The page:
In the case of marijuana, I’m told that it takes only four puffs to induce a state of intoxication. If your intent for ingesting marijuana in any form isn’t for the intoxicating effect, why do you bother? What benefits from it are you seeking? And if your intent in the recreational use of marijuana is indeed some level of intoxication, your action is sinful.
(5) But what about caffeine? People drink coffee and Coca-Cola and certain energy drinks to achieve a physical effect. That’s true, but there’s a significant difference. As John Piper has pointed out, “Marijuana temporarily impairs the reliable processing of surrounding reality. Caffeine ordinarily sharpens that processing. Most coffee drinkers hope to stay awake, do their jobs more reliably, and drive more safely. It is certainly possible to abuse caffeine, but, as a natural stimulant, it is most commonly used not as an escape from reality, but as an effort to interact responsibly with reality.” Thus, “unlike caffeine, marijuana is not generally thought of as an empowering drug that enables you to be a more alert dad, or a more aware mother, or a more competent employee. Rather, for most users, it is a recreational escape, which produces diminished accuracy of observation, memory, and reasoning. And it may have lasting negative effects on the mind’s ability to do what God created it to do” (“Don’t Let Your Mind go to Pot,” January 9, 2014, www.desiringgod.org).
(6) We read in 1 Corinthians 6:19-20 – “Or do you not know that your body is a temple of the Holy Spirit within you, whom you have from God? You are not your own, for you were bought with a price. So glorify God in your body.” Contrary to what non-Christians think about themselves, you, Christian man and Christian woman, you do not have ultimate authority over your body to do with it what you please. Your body belongs to Christ! Your body is the dwelling place of the Holy Spirit! Your body is to be used to honor and glorify God!
So, if you should choose to drink to excess or smoke marijuana for a high you need to ask: “Does this decision make Jesus look good?” We should also ask this about the quality of TV shows we watch, or what we see on the Internet, or the kind of music we listen to, or the rating of movies we attend, or how much we eat.
(7) We read in 1 Corinthians 6:13 that the body is meant “for the Lord, and the Lord for the body.” Our bodies are designed by creation and redeemed by the blood of Christ so that they might be instruments for his use and his glory. Therefore, we must strive not to dull or diminish or weaken our God-given physical and mental capacities to glorify and serve God. We must strive to see clearly and think clearly and decide clearly and speak clearly and remember clearly. Our minds are designed by God to know him and love him and grow in our affections for him. We should avoid anything that undermines our minds in this regard. As Piper put it, “be ruthlessly clear-headed.”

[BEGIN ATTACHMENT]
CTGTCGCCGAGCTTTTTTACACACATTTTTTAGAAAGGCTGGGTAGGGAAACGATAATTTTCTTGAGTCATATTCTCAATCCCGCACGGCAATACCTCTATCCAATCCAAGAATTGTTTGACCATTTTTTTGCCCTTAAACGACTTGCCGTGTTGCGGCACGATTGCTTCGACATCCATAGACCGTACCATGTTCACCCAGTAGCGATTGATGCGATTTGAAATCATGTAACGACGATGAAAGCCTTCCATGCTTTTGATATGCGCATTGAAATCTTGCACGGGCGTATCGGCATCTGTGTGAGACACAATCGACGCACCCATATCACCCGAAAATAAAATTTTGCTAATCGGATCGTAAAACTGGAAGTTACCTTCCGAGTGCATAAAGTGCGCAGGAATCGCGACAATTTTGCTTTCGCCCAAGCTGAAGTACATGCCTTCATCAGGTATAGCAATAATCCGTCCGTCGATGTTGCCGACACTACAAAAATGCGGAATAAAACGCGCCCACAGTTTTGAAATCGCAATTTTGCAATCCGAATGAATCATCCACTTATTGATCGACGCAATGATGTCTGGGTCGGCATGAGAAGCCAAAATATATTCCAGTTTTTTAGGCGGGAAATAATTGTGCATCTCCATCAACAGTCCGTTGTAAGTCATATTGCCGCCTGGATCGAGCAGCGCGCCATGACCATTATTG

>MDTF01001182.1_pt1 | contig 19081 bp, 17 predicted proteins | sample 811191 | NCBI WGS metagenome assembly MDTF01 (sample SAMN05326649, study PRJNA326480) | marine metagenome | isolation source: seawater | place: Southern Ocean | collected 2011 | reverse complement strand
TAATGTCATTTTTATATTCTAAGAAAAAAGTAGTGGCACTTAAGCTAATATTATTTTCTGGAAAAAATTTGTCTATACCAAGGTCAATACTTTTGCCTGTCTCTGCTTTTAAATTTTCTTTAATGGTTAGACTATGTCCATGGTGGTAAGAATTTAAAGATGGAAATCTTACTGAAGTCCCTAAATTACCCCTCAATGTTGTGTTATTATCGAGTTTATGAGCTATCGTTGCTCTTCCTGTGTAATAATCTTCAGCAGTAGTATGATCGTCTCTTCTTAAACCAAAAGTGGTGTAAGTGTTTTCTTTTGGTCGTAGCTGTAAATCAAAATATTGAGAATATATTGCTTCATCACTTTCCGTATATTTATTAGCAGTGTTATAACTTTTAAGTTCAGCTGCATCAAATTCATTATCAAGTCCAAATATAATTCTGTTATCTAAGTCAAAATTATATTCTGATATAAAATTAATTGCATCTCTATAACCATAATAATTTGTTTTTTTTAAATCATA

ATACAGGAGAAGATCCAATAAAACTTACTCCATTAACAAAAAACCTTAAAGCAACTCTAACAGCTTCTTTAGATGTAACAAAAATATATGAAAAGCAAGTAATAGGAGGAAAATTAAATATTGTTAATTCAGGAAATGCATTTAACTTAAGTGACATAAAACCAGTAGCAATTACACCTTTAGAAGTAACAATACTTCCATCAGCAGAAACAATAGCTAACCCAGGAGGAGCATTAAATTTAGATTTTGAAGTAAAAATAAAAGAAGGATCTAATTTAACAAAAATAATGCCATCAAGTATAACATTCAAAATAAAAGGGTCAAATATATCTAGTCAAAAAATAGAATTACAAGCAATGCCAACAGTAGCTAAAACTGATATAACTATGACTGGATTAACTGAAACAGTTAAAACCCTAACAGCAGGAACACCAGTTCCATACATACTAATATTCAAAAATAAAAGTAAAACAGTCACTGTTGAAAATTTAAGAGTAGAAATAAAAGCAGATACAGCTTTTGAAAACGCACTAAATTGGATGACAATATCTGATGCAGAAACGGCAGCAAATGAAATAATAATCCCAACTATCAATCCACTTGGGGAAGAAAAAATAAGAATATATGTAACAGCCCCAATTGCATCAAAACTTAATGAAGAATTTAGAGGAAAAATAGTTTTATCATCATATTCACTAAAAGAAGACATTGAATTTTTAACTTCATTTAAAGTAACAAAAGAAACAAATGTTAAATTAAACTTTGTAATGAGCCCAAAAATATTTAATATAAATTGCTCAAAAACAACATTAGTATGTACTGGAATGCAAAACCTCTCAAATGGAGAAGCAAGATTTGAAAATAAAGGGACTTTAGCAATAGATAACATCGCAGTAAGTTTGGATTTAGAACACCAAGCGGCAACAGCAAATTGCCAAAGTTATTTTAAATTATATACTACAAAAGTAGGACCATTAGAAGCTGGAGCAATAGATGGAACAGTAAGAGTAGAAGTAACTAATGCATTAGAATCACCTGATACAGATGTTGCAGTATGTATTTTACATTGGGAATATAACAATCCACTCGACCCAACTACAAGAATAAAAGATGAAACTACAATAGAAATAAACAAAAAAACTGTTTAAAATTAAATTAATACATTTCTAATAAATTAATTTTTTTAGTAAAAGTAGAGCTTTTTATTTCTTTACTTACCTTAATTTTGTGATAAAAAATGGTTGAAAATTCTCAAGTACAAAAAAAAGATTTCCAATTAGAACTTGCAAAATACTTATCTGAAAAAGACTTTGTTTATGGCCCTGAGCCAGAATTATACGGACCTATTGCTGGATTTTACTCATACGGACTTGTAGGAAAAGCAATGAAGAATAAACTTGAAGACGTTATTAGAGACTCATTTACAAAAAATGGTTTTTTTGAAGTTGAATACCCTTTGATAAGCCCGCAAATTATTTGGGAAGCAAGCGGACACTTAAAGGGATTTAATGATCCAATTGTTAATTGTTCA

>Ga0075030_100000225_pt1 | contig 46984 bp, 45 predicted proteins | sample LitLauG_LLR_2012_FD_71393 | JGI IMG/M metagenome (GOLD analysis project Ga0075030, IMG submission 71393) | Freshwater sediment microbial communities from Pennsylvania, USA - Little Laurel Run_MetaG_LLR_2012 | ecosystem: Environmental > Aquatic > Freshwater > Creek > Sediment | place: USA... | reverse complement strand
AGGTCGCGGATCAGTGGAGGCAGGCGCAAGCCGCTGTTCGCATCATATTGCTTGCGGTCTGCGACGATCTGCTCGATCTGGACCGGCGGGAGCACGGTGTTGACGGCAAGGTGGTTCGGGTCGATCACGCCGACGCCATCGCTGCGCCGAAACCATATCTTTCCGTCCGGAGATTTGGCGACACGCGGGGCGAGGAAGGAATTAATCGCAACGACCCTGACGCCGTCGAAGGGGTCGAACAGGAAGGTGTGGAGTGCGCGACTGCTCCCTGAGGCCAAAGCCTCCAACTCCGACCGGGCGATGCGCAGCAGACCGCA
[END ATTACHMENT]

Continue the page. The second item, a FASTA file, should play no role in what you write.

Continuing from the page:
(8) What sort of witness for Jesus do we give when we join with the world in the recreational use of a drug whose purpose is to induce a state of passivity and stupor and diminished accuracy in mental observation and memory and basic reasoning powers? Not a good one, in my opinion.
(9) In cases such as this I often think we are asking the wrong question. We ask: “What’s wrong with it?” “Why shouldn’t I?” “How far can I go and still not sin?” Perhaps we should ask: “Will it promote the cause of Christ?” “Will this activity lead me and others to treasure Jesus above all else?” “Will it help me fight the fight of faith with greater success?” “Will it sharpen and intensify my knowledge of Christ and my commitment to glorify him in all things?” Asking those questions may well elicit a different answer from the one we typically hear.
(10) Finally, let’s remember that the only external power to which you should yield conscious control or under whose influence you should come, is the Holy Spirit of God. “And do not get drunk with wine [or high on marijuana], for that is debauchery, but be filled with the Spirit” (Eph. 5:18). My conclusion, then, is that the recreational use of marijuana for the purpose of getting “high” is not an option for the Christian. It is, in point of fact, sin.